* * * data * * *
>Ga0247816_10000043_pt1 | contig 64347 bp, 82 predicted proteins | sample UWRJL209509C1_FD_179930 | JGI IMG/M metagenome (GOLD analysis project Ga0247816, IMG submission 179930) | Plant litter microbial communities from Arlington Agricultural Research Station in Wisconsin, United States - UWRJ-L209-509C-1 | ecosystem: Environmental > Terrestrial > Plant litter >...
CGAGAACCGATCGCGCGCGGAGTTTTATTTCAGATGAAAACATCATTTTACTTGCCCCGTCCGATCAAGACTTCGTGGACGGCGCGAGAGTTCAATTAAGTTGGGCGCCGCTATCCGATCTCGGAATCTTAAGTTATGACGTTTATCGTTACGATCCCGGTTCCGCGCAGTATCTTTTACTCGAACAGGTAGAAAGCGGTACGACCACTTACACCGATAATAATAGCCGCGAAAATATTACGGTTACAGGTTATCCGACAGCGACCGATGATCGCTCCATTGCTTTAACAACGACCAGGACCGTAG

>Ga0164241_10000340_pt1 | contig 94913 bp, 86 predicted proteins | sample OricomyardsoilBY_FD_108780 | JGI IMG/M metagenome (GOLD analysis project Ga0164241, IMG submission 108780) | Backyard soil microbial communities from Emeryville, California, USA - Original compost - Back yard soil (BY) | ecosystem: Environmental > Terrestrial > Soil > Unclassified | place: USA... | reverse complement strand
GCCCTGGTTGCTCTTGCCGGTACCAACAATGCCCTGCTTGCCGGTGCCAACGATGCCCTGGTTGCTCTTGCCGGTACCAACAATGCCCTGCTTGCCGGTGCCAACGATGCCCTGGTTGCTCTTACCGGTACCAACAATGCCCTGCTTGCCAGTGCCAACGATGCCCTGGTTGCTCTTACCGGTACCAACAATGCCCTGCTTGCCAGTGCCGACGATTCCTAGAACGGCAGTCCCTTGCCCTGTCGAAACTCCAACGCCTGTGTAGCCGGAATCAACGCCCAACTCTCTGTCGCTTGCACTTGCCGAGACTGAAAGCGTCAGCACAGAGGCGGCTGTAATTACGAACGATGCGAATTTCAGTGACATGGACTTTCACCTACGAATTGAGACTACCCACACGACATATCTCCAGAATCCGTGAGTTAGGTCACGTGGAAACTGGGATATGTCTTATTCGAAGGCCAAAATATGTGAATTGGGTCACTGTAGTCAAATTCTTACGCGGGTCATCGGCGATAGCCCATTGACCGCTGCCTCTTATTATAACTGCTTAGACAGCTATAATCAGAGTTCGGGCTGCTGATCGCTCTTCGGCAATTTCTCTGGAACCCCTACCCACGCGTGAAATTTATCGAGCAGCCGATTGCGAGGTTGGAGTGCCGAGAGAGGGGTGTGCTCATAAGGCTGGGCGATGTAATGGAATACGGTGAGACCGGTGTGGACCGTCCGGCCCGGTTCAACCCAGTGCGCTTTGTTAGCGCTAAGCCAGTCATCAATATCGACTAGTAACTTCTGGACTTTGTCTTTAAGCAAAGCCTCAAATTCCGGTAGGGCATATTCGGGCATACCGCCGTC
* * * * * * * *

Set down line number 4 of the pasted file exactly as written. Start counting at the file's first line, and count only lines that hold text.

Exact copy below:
GCCCTGGTTGCTCTTGCCGGTACCAACAATGCCCTGCTTGCCGGTGCCAACGATGCCCTGGTTGCTCTTGCCGGTACCAACAATGCCCTGCTTGCCGGTGCCAACGATGCCCTGGTTGCTCTTACCGGTACCAACAATGCCCTGCTTGCCAGTGCCAACGATGCCCTGGTTGCTCTTACCGGTACCAACAATGCCCTGCTTGCCAGTGCCGACGATTCCTAGAACGGCAGTCCCTTGCCCTGTCGAAACTCCAACGCCTGTGTAGCCGGAATCAACGCCCAACTCTCTGTCGCTTGCACTTGCCGAGACTGAAAGCGTCAGCACAGAGGCGGCTGTAATTACGAACGATGCGAATTTCAGTGACATGGACTTTCACCTACGAATTGAGACTACCCACACGACATATCTCCAGAATCCGTGAGTTAGGTCACGTGGAAACTGGGATATGTCTTATTCGAAGGCCAAAATATGTGAATTGGGTCACTGTAGTCAAATTCTTACGCGGGTCATCGGCGATAGCCCATTGACCGCTGCCTCTTATTATAACTGCTTAGACAGCTATAATCAGAGTTCGGGCTGCTGATCGCTCTTCGGCAATTTCTCTGGAACCCCTACCCACGCGTGAAATTTATCGAGCAGCCGATTGCGAGGTTGGAGTGCCGAGAGAGGGGTGTGCTCATAAGGCTGGGCGATGTAATGGAATACGGTGAGACCGGTGTGGACCGTCCGGCCCGGTTCAACCCAGTGCGCTTTGTTAGCGCTAAGCCAGTCATCAATATCGACTAGTAACTTCTGGACTTTGTCTTTAAGCAAAGCCTCAAATTCCGGTAGGGCATATTCGGGCATACCGCCGTC